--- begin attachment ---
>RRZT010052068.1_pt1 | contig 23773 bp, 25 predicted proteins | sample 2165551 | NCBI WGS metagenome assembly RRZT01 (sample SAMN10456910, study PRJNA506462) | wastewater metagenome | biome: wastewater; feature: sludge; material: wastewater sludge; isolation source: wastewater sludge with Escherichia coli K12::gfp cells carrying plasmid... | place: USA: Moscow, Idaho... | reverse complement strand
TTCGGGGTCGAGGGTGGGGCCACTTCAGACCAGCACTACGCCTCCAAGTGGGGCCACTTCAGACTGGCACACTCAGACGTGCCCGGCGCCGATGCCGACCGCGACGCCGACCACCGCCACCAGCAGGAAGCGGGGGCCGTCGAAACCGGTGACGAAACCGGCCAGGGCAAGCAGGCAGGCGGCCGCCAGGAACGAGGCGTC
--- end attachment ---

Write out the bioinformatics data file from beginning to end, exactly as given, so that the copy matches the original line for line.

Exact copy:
>RRZT010052068.1_pt1 | contig 23773 bp, 25 predicted proteins | sample 2165551 | NCBI WGS metagenome assembly RRZT01 (sample SAMN10456910, study PRJNA506462) | wastewater metagenome | biome: wastewater; feature: sludge; material: wastewater sludge; isolation source: wastewater sludge with Escherichia coli K12::gfp cells carrying plasmid... | place: USA: Moscow, Idaho... | reverse complement strand
TTCGGGGTCGAGGGTGGGGCCACTTCAGACCAGCACTACGCCTCCAAGTGGGGCCACTTCAGACTGGCACACTCAGACGTGCCCGGCGCCGATGCCGACCGCGACGCCGACCACCGCCACCAGCAGGAAGCGGGGGCCGTCGAAACCGGTGACGAAACCGGCCAGGGCAAGCAGGCAGGCGGCCGCCAGGAACGAGGCGTC